a. 1000 g of water c. 1 g of water b. 1000 g of steel d. 1 g of steel

22.

By what quantity must the heat capacity of an object be divided to obtain the specific heat of that material?
 a. its mass c. its temperature b. its volume d. its energy

23.

Standard conditions of temperature and pressure for a thermochemical equation are ____.
 a. 0C and 101 kPa c. 0C and 0 kPa b. 25C and 101 kPa d. 25C and 22.4 kPa

24.

The heat content of a system is equal to the enthalpy only for a system that is at constant ____.
 a. temperature c. pressure b. volume d. mass

25.

On what principle does calorimetry depend?
 a. Hess's law c. law of enthalpy b. law of conservation of energy d. law of multiple proportions

26.

How can the enthalpy change be determined for a reaction in an aqueous solution?
 a. by knowing the specific heat of the reactants b. by mixing the reactants in a calorimeter and measuring the temperature change c. by knowing the mass of the reactants d. The enthalpy change for this type of reaction cannot be determined.

27.

A chunk of ice whose temperature is –20C is added to an insulated cup filled with water at 0C. What happens in the cup?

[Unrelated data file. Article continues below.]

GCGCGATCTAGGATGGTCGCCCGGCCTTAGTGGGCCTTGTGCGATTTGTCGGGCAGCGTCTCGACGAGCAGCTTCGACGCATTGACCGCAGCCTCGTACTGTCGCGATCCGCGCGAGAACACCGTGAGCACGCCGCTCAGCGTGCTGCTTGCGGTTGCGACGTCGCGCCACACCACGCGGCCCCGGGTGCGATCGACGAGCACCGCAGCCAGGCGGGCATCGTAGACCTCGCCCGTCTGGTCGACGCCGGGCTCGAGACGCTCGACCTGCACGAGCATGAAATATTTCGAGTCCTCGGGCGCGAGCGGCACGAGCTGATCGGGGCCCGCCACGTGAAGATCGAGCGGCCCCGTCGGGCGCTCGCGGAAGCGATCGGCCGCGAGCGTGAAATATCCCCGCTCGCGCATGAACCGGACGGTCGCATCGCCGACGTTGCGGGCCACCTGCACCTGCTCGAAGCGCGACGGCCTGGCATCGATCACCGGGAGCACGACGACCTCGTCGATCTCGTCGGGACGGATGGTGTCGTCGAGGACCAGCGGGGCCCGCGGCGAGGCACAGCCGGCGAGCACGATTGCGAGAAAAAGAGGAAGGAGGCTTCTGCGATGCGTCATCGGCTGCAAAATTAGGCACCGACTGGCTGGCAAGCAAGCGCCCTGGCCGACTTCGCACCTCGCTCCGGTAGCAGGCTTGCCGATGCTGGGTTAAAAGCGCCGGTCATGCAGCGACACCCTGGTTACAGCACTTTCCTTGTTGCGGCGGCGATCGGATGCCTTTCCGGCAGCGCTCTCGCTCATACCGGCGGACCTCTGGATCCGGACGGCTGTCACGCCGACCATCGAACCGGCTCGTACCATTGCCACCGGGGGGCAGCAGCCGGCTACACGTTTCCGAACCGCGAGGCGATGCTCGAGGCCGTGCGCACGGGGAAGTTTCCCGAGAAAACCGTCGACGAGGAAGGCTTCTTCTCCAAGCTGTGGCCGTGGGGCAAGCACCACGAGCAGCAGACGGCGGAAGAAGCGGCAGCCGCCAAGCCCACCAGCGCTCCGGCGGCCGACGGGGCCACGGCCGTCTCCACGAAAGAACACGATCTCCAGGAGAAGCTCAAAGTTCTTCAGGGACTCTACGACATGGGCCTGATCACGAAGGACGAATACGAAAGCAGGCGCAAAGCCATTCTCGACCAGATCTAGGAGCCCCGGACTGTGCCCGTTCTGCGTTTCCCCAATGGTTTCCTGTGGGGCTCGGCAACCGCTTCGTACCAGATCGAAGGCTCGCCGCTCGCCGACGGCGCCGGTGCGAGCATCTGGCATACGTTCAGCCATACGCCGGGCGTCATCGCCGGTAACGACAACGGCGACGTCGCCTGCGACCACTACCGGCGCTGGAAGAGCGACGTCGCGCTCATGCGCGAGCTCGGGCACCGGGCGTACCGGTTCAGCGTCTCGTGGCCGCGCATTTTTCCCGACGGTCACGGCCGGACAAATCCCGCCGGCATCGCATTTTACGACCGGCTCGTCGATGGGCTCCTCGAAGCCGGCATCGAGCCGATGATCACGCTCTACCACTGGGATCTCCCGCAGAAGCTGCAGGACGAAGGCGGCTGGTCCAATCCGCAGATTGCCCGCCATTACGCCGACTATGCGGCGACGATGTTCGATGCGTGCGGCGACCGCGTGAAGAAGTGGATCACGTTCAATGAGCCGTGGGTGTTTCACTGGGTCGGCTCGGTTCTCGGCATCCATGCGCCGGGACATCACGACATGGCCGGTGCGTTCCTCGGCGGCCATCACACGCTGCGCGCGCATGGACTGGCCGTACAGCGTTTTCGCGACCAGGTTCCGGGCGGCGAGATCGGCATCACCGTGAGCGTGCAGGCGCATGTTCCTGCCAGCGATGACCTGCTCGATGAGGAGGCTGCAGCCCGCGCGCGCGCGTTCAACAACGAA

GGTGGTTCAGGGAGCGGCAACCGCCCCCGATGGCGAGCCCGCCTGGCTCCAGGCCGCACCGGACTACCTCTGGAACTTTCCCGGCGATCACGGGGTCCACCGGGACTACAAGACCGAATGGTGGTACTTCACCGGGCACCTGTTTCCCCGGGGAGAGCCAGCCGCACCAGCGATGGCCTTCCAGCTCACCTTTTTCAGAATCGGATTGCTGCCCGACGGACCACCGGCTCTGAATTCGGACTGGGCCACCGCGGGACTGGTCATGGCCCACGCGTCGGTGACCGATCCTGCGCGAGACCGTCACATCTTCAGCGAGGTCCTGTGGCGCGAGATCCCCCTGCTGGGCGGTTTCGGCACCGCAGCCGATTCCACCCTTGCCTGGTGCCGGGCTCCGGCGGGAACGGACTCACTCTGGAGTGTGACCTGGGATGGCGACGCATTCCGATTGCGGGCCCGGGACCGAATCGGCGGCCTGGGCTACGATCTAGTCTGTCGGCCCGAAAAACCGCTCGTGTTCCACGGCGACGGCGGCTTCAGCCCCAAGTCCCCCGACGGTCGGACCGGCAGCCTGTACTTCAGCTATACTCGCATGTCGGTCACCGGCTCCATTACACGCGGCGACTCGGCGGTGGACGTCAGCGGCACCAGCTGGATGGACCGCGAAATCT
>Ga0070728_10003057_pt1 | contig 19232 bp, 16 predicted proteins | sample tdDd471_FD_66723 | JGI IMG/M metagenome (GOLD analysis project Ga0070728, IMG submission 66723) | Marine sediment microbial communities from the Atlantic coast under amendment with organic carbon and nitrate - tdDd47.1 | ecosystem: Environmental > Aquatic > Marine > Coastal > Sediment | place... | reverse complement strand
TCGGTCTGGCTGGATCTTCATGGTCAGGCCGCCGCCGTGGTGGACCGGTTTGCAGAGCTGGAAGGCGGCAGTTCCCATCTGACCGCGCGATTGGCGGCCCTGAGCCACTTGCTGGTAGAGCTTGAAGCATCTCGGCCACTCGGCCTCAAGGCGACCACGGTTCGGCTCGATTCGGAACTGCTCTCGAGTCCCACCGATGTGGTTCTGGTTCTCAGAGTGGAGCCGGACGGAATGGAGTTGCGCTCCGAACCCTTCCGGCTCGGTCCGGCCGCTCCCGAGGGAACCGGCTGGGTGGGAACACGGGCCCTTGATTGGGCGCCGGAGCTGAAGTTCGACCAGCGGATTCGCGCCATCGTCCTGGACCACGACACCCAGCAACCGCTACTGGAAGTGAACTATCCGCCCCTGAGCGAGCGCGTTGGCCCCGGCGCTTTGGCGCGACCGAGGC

a. The ice melts until it reaches the temperature of the water. b. The water cools until it reaches the temperature of the ice. c. Some of the water freezes, so the chunk of ice gets larger. d. none of the above

28.

Calculate the energy required to produce 7.00 mol ClO on the basis of the following balanced equation.
2Cl(g) + 7O(g) + 130 kcal 2ClO(g)
 a. 7.00 kcal c. 130 kcal b. 65 kcal d. 455 kcal

29.

The amount of heat needed to melt one mole of a solid at a constant temperature is called ____.
 a. molar heat of fusion c. heat of reaction b. molar heat of solidification d. enthalpy

30.

What is the heat of solution?
 a. the amount of heat required to change a solid into a liquid b. the amount of heat absorbed or released when a solid dissolves c. the amount of heat required to change a vapor into a liquid d. the amount of heat released when a vapor changes into a liquid

31.

When 10 g of diethyl ether is converted to vapor at its boiling point, about how much heat is absorbed? (CHO, H = 15.7 kJ/mol, boiling point: 34.6C)
 a. 2 kJ c. 0.2 kJ b. 2 J d. Not enough information is given.

32.

Hess's law ____.
 a. makes it possible to calculate H for complicated chemical reactions b. states that when you reverse a chemical equation, you must change the sign of H c. determines the way a calorimeter works d. describes the vaporization of solids

33.

The amount of heat involved in the synthesis of 1 mole of a compound from its elements, with all substances in their standard states at 25C, is called ____.
 a. enthalpy c. standard heat of formation b. heat of reaction d. heat of solidification

34.

H for the formation of rust (FeO) is –826 kJ/mol. How much energy is involved in the formation of 5 grams of rust?
 a. 25.9 kJ c. 66 kJ b. 25.9 J d. 66 J

35.

Calculate H for the reaction of sulfur dioxide with oxygen.
2SO(g) + O(g) 2SO(g)
(HSO(g) = –296.8 kJ/mol; HSO(g) = –395.7 kJ/mol)
 a. –98.9 kJ c. 197.8 kJ b. –197.8 kJ d. Not enough information is given.